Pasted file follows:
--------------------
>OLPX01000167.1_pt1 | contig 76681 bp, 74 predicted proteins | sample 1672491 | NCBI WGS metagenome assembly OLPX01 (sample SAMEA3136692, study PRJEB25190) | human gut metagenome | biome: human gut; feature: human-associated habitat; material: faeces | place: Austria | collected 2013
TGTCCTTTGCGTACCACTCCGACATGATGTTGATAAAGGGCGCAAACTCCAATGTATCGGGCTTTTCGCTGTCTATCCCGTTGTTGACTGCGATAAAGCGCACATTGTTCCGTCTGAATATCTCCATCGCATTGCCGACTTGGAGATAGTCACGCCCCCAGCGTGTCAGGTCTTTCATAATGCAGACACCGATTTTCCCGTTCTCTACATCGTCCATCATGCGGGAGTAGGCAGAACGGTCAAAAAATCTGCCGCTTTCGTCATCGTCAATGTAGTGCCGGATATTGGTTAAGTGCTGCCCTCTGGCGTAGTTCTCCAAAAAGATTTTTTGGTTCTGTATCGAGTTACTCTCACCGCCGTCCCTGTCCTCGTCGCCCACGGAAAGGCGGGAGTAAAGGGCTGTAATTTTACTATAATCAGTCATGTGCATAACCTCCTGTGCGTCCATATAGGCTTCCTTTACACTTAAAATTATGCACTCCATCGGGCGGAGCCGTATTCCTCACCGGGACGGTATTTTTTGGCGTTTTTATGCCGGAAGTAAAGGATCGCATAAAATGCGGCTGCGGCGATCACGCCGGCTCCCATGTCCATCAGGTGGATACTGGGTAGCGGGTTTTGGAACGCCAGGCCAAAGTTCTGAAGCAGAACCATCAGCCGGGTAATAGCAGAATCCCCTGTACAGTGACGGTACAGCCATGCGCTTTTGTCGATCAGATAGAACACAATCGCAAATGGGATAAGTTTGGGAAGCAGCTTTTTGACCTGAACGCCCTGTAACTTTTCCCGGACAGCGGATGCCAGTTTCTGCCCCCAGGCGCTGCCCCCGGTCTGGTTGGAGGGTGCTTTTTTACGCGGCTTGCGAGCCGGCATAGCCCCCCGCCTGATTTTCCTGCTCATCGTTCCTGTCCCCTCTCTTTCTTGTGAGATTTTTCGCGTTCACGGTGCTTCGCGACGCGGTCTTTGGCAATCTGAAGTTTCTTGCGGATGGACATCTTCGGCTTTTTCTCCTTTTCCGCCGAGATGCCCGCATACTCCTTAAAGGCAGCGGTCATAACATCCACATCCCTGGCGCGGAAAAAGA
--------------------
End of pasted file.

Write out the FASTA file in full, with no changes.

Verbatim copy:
>OLPX01000167.1_pt1 | contig 76681 bp, 74 predicted proteins | sample 1672491 | NCBI WGS metagenome assembly OLPX01 (sample SAMEA3136692, study PRJEB25190) | human gut metagenome | biome: human gut; feature: human-associated habitat; material: faeces | place: Austria | collected 2013
TGTCCTTTGCGTACCACTCCGACATGATGTTGATAAAGGGCGCAAACTCCAATGTATCGGGCTTTTCGCTGTCTATCCCGTTGTTGACTGCGATAAAGCGCACATTGTTCCGTCTGAATATCTCCATCGCATTGCCGACTTGGAGATAGTCACGCCCCCAGCGTGTCAGGTCTTTCATAATGCAGACACCGATTTTCCCGTTCTCTACATCGTCCATCATGCGGGAGTAGGCAGAACGGTCAAAAAATCTGCCGCTTTCGTCATCGTCAATGTAGTGCCGGATATTGGTTAAGTGCTGCCCTCTGGCGTAGTTCTCCAAAAAGATTTTTTGGTTCTGTATCGAGTTACTCTCACCGCCGTCCCTGTCCTCGTCGCCCACGGAAAGGCGGGAGTAAAGGGCTGTAATTTTACTATAATCAGTCATGTGCATAACCTCCTGTGCGTCCATATAGGCTTCCTTTACACTTAAAATTATGCACTCCATCGGGCGGAGCCGTATTCCTCACCGGGACGGTATTTTTTGGCGTTTTTATGCCGGAAGTAAAGGATCGCATAAAATGCGGCTGCGGCGATCACGCCGGCTCCCATGTCCATCAGGTGGATACTGGGTAGCGGGTTTTGGAACGCCAGGCCAAAGTTCTGAAGCAGAACCATCAGCCGGGTAATAGCAGAATCCCCTGTACAGTGACGGTACAGCCATGCGCTTTTGTCGATCAGATAGAACACAATCGCAAATGGGATAAGTTTGGGAAGCAGCTTTTTGACCTGAACGCCCTGTAACTTTTCCCGGACAGCGGATGCCAGTTTCTGCCCCCAGGCGCTGCCCCCGGTCTGGTTGGAGGGTGCTTTTTTACGCGGCTTGCGAGCCGGCATAGCCCCCCGCCTGATTTTCCTGCTCATCGTTCCTGTCCCCTCTCTTTCTTGTGAGATTTTTCGCGTTCACGGTGCTTCGCGACGCGGTCTTTGGCAATCTGAAGTTTCTTGCGGATGGACATCTTCGGCTTTTTCTCCTTTTCCGCCGAGATGCCCGCATACTCCTTAAAGGCAGCGGTCATAACATCCACATCCCTGGCGCGGAAAAAGA